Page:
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    Next I measured for the baffle and traced it on the sheetmetal, cut it out and bent it into shape. It is 9" long, 3" wide, the sides are 2.5" and 2" on the ends. Then I tack welded it together. Now, I have to say that this was the first time I had ever welded anything...ever. So keep that in mind when looking at the welds... :shock: I did practice last night and more today before committing. But the welds, as ugly as they are, penetrated well and are doing their job. Then I drilled holes to allow the fuel to flow in quickly, but flow out slowly. I tested it in a plastic tub and it worked very nicely...

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  3. Ca-ma-ro

    Ca-ma-ro Member Lifetime Gold Member

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    I positioned the baffle in the tank with the mocked up fuel pump/level sender assembly. I had to clip one of the sides to allow the fuel level float to articulate, but it worked out beautifully. I marked the location so I could weld it without the pump in the tank. Then I tacked it to the bottom of the tank. Again, very ugly welds, but they penetrated, are solid and the tank don't leak!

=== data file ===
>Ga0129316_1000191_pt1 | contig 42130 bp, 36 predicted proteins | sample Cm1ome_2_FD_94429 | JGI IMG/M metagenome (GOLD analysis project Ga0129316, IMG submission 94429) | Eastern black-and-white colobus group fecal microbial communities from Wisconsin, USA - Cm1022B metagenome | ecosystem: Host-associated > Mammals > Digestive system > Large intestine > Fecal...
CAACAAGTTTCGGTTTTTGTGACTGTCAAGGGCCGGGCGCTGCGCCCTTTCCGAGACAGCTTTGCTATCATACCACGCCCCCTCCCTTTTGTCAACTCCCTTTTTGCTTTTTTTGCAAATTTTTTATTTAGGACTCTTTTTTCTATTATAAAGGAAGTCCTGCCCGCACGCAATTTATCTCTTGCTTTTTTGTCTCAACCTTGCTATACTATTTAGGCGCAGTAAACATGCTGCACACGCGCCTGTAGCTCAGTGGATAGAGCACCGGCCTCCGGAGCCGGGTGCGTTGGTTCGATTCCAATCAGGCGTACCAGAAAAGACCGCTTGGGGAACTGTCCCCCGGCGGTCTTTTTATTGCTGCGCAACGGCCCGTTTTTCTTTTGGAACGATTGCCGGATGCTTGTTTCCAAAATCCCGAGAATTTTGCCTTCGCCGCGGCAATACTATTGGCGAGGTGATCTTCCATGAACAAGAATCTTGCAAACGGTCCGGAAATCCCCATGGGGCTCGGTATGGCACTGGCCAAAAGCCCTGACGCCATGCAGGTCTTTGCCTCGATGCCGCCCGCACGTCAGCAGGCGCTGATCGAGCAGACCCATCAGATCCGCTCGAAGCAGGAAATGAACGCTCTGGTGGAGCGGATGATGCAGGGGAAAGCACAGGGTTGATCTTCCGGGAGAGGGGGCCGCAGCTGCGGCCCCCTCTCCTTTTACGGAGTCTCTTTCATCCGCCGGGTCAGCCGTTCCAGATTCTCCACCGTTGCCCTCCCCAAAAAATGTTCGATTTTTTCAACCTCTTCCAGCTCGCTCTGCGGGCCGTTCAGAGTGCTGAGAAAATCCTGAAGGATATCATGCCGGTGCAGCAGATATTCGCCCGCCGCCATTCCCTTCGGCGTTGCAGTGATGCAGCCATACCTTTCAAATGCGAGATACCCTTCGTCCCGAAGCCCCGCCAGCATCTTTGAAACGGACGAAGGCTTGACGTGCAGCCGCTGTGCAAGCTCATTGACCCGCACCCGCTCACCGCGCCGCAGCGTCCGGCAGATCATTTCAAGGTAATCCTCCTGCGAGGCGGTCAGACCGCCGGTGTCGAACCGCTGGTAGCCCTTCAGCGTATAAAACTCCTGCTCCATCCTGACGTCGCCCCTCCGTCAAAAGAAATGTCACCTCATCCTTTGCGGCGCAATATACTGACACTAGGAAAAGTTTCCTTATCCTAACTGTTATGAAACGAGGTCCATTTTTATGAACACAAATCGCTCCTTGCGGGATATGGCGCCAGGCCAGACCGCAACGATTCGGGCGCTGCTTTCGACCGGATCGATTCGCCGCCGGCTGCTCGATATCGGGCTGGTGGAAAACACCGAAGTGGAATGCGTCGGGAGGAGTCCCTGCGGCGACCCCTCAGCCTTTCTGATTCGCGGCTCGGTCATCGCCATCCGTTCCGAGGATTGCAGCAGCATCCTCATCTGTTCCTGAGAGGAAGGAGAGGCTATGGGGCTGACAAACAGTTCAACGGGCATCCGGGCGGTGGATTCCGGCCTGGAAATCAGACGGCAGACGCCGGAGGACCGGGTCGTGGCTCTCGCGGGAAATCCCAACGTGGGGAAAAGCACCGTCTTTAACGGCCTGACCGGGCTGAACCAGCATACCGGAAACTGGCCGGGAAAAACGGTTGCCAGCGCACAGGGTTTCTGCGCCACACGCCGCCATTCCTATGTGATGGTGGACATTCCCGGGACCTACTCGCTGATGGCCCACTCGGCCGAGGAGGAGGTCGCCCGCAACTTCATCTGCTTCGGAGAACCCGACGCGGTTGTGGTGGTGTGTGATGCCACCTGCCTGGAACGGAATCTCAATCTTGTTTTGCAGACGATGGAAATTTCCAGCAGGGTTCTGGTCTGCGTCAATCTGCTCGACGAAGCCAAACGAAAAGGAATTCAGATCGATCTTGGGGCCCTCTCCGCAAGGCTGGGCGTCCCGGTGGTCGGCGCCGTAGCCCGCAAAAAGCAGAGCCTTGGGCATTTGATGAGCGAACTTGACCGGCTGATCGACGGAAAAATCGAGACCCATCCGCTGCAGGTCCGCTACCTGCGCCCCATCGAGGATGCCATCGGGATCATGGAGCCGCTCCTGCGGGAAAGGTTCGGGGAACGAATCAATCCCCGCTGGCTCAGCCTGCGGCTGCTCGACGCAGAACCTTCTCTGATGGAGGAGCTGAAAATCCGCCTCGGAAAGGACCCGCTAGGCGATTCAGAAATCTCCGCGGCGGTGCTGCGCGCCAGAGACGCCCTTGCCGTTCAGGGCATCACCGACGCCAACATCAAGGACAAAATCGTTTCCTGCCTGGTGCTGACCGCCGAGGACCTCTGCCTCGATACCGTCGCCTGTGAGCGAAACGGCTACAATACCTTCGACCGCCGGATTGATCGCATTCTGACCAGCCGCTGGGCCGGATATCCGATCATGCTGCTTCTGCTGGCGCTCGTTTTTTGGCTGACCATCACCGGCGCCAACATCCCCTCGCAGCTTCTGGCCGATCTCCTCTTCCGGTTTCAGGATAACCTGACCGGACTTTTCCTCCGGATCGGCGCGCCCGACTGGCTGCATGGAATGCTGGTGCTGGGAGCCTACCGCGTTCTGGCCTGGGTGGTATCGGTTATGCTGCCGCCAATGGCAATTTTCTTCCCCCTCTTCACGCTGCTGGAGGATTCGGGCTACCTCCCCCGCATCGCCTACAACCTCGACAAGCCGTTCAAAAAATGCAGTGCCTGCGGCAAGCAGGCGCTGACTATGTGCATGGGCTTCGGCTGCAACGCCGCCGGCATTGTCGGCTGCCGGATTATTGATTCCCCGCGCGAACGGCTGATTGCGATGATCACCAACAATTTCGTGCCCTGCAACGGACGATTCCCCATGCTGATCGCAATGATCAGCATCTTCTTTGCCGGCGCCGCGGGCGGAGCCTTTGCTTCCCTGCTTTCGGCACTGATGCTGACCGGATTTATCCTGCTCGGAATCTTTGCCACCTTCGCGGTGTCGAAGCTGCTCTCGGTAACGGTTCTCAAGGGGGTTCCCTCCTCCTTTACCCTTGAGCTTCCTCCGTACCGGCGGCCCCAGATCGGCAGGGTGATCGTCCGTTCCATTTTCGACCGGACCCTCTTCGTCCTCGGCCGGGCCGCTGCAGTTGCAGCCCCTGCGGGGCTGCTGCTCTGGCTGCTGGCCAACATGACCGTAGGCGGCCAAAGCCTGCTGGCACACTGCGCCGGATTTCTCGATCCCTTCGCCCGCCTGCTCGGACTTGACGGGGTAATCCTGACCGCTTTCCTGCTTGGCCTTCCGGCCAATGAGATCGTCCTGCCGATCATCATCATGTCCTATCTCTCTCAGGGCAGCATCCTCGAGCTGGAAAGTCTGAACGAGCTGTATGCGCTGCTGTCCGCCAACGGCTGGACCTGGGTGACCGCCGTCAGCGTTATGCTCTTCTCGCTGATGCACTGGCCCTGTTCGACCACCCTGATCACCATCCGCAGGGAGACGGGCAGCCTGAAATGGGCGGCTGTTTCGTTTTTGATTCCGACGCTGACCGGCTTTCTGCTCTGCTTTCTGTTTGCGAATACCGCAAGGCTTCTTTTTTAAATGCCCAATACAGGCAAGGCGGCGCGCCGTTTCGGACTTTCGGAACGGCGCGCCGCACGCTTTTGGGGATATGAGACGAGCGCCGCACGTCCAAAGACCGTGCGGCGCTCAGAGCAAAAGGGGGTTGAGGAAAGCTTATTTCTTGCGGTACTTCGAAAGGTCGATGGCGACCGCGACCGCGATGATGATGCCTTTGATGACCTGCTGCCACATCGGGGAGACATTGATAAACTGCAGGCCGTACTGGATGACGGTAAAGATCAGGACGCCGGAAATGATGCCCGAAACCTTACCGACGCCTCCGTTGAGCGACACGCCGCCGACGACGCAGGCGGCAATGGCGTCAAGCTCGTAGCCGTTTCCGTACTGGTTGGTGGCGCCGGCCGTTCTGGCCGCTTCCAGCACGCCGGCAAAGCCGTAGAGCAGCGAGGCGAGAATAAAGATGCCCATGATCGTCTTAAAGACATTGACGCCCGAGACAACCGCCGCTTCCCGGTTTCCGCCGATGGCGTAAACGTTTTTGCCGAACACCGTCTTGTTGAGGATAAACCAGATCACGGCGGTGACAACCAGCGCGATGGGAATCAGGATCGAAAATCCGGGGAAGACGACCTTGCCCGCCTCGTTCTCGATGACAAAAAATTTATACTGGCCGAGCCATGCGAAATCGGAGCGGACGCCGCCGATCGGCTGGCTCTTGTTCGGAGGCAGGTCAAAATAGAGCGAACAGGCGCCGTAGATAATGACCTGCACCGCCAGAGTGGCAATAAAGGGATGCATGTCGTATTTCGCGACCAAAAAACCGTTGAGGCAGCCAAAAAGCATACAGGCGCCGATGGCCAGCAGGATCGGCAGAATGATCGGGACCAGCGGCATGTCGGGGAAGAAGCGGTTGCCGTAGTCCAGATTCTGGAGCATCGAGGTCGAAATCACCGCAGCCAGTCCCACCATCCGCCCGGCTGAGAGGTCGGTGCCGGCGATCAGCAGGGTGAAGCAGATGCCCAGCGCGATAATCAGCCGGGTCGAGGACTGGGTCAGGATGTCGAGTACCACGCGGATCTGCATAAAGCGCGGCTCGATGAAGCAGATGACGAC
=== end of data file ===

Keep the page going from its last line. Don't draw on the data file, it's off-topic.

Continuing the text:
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    On to the pump/sender assembly. I've shown where I cut the factory pick-up line. As I said before, it will now be the return line. I just clamped the pump to the line and the return will exit at the pickup for the fuel pump. Everything lines up nicely for the electrical and fuel connections. I may have over-engineered the electrical connects and may even rethink them, but for now I think they'll work. I used a rubber grommet through which I threaded the 8/32 brass screw for the positive connect, the ground I just attached directly to the cover. I have a quick-connect that I'll connect to the screws.
     
  4. Ca-ma-ro

    Ca-ma-ro Member Lifetime Gold Member

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    [​IMG]
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    Just a note...the entire pump/sender unit has to be assembled in the tank because it won't fit through the sender hole while pre-assembled. I tried to figure out a way to do this without cutting the access hole, but it's just not doable. At least I can replace the pump through the access panel if the need arises.

    Gas tank - DONE!

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  5. BondoSpecial

    BondoSpecial Veteran Member Lifetime Gold Member

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    Swweeeeet! This is how it's done, finally. I have to do the same thing and it's great to have you do the legwork for me!! What did you use to seal the access panel? Thats the only thing that would make me nervous. It looks like I could do what you did but fully weld the access panel shut once the baffle was in, and still be able to remove the pump?